A special meeting hosted Wednesday night by the Long Beach Community College District Board of Trustees that aimed to serve as a platform for public discussion on its proposed communication policy started with an awkward moment, as members of the public found their prepared statements were addressing a document that had undergone another round of changes prior to the meeting.
Board President Doug Otto said the ad hoc committee, one headed by himself and Trustee Irma Archuleta, met Tuesday night to hammer out additional changes to the policy, one that had been amended late last week after public pushback alleging that it threatened the first amendment rights of the faculty and the public. The decision not to upload the amended document, Otto said, was made to avoid confusion.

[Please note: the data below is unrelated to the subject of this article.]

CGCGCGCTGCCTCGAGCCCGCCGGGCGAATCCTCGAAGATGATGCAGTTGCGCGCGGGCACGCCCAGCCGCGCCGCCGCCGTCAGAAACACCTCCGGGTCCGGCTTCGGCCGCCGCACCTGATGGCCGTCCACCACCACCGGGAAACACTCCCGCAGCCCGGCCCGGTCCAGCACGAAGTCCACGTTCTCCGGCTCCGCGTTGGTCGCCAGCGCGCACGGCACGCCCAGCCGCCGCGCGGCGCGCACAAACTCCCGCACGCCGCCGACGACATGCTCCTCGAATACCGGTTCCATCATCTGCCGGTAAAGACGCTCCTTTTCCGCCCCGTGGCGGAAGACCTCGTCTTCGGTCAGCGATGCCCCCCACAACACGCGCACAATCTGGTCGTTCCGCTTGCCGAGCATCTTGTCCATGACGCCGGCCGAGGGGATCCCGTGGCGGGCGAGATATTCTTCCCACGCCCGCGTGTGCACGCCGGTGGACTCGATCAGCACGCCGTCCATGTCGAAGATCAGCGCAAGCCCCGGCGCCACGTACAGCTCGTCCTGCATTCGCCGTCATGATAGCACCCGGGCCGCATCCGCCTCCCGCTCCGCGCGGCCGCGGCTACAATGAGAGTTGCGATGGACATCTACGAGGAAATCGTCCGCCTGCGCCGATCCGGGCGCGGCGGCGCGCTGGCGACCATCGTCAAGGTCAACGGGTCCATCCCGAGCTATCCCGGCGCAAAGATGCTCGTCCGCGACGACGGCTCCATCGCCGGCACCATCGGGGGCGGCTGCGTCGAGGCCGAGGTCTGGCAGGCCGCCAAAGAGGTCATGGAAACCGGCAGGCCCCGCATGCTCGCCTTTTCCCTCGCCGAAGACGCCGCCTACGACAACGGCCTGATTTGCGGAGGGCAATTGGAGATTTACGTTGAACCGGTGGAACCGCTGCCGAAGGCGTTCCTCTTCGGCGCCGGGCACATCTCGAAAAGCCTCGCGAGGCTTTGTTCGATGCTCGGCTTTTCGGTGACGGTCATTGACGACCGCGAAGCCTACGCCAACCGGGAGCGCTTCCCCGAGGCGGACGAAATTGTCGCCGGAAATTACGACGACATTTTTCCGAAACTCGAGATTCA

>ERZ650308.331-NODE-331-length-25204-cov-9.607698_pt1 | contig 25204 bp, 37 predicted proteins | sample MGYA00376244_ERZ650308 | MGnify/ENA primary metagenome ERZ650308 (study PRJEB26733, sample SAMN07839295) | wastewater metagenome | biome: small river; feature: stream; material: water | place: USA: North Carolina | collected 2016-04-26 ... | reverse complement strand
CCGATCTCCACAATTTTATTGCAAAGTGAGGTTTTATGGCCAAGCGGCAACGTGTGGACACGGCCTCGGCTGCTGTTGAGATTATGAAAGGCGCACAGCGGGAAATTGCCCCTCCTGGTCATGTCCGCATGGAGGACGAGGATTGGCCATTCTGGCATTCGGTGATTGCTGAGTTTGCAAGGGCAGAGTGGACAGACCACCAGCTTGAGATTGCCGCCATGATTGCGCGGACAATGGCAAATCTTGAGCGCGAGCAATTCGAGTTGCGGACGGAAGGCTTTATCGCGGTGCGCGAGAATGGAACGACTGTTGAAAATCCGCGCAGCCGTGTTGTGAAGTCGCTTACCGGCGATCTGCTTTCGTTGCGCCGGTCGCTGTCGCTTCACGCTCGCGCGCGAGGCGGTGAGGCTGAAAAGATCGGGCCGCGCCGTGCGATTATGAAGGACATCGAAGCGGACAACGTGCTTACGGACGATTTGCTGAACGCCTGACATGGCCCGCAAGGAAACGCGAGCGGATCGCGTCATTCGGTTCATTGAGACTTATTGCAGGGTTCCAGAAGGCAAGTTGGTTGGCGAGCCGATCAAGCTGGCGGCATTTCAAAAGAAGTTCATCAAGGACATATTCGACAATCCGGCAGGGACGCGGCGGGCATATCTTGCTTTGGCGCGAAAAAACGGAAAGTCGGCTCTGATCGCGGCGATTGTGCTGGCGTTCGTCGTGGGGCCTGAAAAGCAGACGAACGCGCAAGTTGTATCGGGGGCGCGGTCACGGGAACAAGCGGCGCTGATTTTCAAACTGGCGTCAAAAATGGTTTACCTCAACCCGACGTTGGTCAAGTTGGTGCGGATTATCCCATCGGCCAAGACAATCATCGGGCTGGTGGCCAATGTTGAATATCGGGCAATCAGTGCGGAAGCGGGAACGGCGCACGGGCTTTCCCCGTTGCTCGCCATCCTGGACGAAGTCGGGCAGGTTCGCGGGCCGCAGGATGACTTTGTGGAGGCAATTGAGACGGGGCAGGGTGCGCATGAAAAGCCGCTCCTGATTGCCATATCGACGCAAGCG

“We had hoped that we would finish our work before late yesterday afternoon,” Otto said. “The committee spent a lot of time on these recommendations but the decision was made today to not post on Boarddocs, which is where most of the public gets their information, because we felt that it would be so confusing that people wouldn’t know which document they had.”
A printed version of the document was available for the handful of those in attendance and Otto granted a brief review period as well as instructing the school’s director of communications, John Pope, to give a brief overview of the revisions made to the document.